Foundations are motivated to listen for a variety of reasons, which are described in the scan. For us, I think it comes down to our core values of humility and inclusion, our belief that we don’t have all the answers. We trust our grantees to be our partners in collaborative problem solving because they bring different experiences and perspectives to the work. But we also need to extend that same trust to the ultimate beneficiaries of our grantmaking who not only see the problems we’re trying to solve from yet another perspective but are also most affected by the decisions we and our grantees make.

What did you learn from the scan?

There’s a gap between intention and practice. Research from the Center for Effective Philanthropy commissioned by the Hewlett Foundation shows that a majority of foundation CEOs believe listening to the people and communities they are seeking to help has the potential to strengthen their foundation’s impact but are concerned that actual listening efforts are limited. Ekouté found that this can be especially true for large national and international funders, especially those that focus on systems-level strategies. As one representative of an international foundation noted, “[T]he failing here is for our team to actually walk the walk rather than just say we have these principles.” At the same time, there’s hope that more and better listening can begin to shift behaviors, and there are bright spots at foundations of all sizes, types and areas of focus.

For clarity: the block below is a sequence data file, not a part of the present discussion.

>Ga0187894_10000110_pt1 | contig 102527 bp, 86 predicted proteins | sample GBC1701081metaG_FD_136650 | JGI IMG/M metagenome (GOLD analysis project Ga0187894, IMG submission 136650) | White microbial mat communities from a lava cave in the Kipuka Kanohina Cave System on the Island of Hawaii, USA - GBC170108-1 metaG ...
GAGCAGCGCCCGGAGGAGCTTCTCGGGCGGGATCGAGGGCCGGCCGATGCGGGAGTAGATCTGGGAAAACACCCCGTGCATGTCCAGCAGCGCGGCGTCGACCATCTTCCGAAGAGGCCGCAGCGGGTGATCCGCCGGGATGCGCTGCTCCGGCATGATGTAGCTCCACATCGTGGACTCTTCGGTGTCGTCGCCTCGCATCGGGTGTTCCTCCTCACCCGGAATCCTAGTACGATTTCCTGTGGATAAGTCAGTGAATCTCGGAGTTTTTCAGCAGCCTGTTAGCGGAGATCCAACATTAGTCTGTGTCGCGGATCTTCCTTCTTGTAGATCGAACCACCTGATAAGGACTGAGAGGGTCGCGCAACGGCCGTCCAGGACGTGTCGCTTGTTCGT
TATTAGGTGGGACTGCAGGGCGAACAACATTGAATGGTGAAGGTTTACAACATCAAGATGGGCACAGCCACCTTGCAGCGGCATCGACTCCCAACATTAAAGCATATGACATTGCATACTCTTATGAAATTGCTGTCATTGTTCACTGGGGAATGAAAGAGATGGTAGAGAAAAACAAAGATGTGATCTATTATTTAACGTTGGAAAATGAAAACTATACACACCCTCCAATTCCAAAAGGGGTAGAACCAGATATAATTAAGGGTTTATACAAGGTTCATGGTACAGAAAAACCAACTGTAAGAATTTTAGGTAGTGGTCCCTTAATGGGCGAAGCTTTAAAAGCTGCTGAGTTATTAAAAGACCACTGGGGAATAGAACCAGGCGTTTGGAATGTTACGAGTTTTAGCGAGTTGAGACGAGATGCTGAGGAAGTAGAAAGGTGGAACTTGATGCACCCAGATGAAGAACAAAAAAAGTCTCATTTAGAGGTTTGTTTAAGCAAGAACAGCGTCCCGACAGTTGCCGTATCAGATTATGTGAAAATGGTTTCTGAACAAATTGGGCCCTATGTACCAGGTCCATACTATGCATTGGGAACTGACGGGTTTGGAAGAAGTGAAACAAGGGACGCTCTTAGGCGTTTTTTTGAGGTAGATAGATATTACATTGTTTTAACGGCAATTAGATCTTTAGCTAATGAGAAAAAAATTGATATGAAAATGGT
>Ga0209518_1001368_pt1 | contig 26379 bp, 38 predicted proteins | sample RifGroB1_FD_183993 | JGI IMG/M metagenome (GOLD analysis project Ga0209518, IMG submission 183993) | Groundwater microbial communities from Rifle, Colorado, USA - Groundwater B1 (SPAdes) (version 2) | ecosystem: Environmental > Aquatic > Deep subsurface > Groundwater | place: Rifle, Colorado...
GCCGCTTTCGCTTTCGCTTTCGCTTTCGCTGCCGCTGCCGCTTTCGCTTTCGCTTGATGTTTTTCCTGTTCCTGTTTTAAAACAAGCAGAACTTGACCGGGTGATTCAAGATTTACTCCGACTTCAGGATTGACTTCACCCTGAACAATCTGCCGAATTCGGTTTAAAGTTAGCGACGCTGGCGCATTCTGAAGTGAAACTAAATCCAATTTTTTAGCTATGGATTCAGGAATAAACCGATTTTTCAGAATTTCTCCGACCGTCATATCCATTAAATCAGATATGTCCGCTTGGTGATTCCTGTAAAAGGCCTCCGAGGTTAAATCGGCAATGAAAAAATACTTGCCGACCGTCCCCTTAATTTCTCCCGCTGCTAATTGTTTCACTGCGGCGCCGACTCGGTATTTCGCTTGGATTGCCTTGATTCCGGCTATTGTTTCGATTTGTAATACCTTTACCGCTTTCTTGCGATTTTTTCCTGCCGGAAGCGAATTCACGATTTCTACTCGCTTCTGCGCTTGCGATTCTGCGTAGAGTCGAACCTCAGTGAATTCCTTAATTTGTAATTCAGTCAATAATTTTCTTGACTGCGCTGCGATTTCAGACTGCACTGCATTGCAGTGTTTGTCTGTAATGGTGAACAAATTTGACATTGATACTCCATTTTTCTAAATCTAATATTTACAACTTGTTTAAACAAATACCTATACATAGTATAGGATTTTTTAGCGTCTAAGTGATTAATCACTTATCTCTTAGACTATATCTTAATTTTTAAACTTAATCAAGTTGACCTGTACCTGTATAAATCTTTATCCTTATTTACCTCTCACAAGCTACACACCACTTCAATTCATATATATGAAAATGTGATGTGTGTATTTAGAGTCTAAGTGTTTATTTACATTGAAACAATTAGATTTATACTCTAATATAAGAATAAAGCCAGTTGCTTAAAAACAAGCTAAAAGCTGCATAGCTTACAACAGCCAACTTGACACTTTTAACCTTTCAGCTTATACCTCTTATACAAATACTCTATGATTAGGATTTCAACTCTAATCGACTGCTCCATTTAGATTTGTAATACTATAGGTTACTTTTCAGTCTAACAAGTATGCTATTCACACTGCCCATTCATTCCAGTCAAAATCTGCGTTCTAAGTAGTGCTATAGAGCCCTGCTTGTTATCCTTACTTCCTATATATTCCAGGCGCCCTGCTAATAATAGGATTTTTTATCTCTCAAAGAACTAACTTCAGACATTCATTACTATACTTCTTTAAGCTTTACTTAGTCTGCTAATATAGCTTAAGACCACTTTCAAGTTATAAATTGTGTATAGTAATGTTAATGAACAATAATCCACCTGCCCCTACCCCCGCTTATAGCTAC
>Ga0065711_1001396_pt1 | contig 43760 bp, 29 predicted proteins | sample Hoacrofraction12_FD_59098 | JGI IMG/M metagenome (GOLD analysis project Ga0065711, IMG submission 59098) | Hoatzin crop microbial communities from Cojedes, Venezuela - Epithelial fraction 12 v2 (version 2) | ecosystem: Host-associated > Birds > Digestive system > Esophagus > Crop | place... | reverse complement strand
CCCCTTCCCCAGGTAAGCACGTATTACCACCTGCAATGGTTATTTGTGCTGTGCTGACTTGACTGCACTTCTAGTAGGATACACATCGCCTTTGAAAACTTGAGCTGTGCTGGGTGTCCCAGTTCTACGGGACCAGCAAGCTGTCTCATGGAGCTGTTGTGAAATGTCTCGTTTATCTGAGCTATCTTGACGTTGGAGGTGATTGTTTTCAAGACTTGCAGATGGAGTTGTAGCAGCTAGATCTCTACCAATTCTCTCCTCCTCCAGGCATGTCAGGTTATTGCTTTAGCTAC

Are the scan’s findings consistent with what you see at the Hewlett Foundation?

Many of our programs are focused on systems-change at international, national, or regional scale. At the start of this project, we didn’t have a thorough understanding of whether and how program teams already engaged in listening, so we conducted an internal scan in tandem with the external one. From our internal scan, we learned that most program staff could articulate who they saw as the ultimate beneficiaries of their work, but it wasn’t always clear how they could gain actionable insights to inform field-building efforts, policy work, and other systems-level strategies. At the same time, we were pleasantly surprised to see that there is more listening happening than we were aware of. For example, our Environment team has visited with tribal leaders, ranchers, and outdoor sport enthusiasts to better understand their views on conservation in the western United States, and the Education team commissioned public opinion polls to learn more about what people expect from the public education system.